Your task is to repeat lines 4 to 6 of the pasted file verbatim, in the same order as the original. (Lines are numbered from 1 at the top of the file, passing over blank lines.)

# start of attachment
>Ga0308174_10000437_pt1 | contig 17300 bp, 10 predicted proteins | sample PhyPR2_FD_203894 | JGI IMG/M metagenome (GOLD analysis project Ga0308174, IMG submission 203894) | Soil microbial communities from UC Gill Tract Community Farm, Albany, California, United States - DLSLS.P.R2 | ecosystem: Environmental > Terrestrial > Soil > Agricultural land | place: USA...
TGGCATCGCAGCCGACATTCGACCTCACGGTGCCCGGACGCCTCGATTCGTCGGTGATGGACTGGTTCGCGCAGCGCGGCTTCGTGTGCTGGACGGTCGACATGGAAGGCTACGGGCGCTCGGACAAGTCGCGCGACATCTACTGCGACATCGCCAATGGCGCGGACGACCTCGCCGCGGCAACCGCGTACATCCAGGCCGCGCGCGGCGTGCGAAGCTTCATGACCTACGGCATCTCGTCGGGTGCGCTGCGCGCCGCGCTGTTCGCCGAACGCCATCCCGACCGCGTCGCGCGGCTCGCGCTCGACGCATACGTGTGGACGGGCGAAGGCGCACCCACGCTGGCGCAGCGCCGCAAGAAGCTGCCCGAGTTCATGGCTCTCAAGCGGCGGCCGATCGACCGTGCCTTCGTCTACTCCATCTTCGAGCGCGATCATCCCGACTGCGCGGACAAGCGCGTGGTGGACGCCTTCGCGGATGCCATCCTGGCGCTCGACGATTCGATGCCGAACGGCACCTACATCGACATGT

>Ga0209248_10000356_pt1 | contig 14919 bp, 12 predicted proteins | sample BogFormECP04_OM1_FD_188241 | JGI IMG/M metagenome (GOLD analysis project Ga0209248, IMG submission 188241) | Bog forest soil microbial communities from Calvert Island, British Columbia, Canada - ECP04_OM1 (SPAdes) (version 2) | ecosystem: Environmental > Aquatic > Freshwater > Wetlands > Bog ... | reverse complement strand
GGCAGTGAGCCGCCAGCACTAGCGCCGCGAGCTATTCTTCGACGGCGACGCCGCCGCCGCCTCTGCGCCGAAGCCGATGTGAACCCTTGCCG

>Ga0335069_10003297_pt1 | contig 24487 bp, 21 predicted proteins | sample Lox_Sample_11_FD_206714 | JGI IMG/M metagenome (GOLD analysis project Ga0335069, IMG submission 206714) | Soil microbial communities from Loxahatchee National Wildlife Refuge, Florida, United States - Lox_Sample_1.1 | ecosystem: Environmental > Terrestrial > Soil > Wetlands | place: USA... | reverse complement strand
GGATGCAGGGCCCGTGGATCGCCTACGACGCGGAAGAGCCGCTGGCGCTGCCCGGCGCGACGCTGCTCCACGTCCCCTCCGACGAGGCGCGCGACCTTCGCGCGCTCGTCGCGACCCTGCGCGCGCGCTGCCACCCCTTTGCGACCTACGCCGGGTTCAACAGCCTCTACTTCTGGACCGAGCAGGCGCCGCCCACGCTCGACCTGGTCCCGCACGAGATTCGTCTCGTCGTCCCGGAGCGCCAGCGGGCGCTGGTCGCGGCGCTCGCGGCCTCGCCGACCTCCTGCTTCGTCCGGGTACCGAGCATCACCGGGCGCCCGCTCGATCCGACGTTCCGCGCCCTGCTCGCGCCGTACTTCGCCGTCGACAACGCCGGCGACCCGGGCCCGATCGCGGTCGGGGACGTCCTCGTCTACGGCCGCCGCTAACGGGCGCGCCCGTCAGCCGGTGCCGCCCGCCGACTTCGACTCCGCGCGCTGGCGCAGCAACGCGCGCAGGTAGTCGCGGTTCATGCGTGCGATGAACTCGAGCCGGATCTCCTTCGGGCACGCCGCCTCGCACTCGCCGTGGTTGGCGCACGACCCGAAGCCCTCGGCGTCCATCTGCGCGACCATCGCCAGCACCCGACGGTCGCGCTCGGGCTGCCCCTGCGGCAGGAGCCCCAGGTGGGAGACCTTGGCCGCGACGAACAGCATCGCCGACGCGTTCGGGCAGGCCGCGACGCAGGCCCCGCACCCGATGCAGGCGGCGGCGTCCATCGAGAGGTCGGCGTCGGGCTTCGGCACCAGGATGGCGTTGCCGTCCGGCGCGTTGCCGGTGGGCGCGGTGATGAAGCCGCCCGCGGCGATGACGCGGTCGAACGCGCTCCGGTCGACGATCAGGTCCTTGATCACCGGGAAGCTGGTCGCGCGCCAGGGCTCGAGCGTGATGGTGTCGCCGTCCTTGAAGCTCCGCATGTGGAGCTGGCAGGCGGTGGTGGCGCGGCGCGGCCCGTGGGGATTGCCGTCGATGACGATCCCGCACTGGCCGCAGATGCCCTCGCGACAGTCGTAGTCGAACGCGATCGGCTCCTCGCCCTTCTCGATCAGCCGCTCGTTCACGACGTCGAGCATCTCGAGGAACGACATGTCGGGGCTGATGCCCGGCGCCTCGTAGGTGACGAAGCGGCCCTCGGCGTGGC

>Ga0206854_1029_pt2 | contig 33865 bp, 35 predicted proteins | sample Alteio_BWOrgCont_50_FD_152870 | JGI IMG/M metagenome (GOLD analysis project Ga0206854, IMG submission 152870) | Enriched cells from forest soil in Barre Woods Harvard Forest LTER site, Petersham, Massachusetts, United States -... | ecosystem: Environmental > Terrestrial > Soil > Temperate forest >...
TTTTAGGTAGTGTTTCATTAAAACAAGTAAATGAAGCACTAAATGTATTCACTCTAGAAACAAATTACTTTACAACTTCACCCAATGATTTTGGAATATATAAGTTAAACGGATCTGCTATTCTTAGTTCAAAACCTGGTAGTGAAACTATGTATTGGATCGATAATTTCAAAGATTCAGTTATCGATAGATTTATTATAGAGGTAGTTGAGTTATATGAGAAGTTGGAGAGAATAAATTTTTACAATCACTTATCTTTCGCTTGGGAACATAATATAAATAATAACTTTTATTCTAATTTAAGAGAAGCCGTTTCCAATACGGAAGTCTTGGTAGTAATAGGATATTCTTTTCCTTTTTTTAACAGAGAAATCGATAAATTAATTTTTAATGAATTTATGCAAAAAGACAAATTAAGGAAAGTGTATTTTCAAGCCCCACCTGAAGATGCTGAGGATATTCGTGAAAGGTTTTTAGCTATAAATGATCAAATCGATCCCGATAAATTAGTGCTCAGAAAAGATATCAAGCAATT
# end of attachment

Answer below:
GGCAGTGAGCCGCCAGCACTAGCGCCGCGAGCTATTCTTCGACGGCGACGCCGCCGCCGCCTCTGCGCCGAAGCCGATGTGAACCCTTGCCG

>Ga0335069_10003297_pt1 | contig 24487 bp, 21 predicted proteins | sample Lox_Sample_11_FD_206714 | JGI IMG/M metagenome (GOLD analysis project Ga0335069, IMG submission 206714) | Soil microbial communities from Loxahatchee National Wildlife Refuge, Florida, United States - Lox_Sample_1.1 | ecosystem: Environmental > Terrestrial > Soil > Wetlands | place: USA... | reverse complement strand
GGATGCAGGGCCCGTGGATCGCCTACGACGCGGAAGAGCCGCTGGCGCTGCCCGGCGCGACGCTGCTCCACGTCCCCTCCGACGAGGCGCGCGACCTTCGCGCGCTCGTCGCGACCCTGCGCGCGCGCTGCCACCCCTTTGCGACCTACGCCGGGTTCAACAGCCTCTACTTCTGGACCGAGCAGGCGCCGCCCACGCTCGACCTGGTCCCGCACGAGATTCGTCTCGTCGTCCCGGAGCGCCAGCGGGCGCTGGTCGCGGCGCTCGCGGCCTCGCCGACCTCCTGCTTCGTCCGGGTACCGAGCATCACCGGGCGCCCGCTCGATCCGACGTTCCGCGCCCTGCTCGCGCCGTACTTCGCCGTCGACAACGCCGGCGACCCGGGCCCGATCGCGGTCGGGGACGTCCTCGTCTACGGCCGCCGCTAACGGGCGCGCCCGTCAGCCGGTGCCGCCCGCCGACTTCGACTCCGCGCGCTGGCGCAGCAACGCGCGCAGGTAGTCGCGGTTCATGCGTGCGATGAACTCGAGCCGGATCTCCTTCGGGCACGCCGCCTCGCACTCGCCGTGGTTGGCGCACGACCCGAAGCCCTCGGCGTCCATCTGCGCGACCATCGCCAGCACCCGACGGTCGCGCTCGGGCTGCCCCTGCGGCAGGAGCCCCAGGTGGGAGACCTTGGCCGCGACGAACAGCATCGCCGACGCGTTCGGGCAGGCCGCGACGCAGGCCCCGCACCCGATGCAGGCGGCGGCGTCCATCGAGAGGTCGGCGTCGGGCTTCGGCACCAGGATGGCGTTGCCGTCCGGCGCGTTGCCGGTGGGCGCGGTGATGAAGCCGCCCGCGGCGATGACGCGGTCGAACGCGCTCCGGTCGACGATCAGGTCCTTGATCACCGGGAAGCTGGTCGCGCGCCAGGGCTCGAGCGTGATGGTGTCGCCGTCCTTGAAGCTCCGCATGTGGAGCTGGCAGGCGGTGGTGGCGCGGCGCGGCCCGTGGGGATTGCCGTCGATGACGATCCCGCACTGGCCGCAGATGCCCTCGCGACAGTCGTAGTCGAACGCGATCGGCTCCTCGCCCTTCTCGATCAGCCGCTCGTTCACGACGTCGAGCATCTCGAGGAACGACATGTCGGGGCTGATGCCCGGCGCCTCGTAGGTGACGAAGCGGCCCTCGGCGTGGC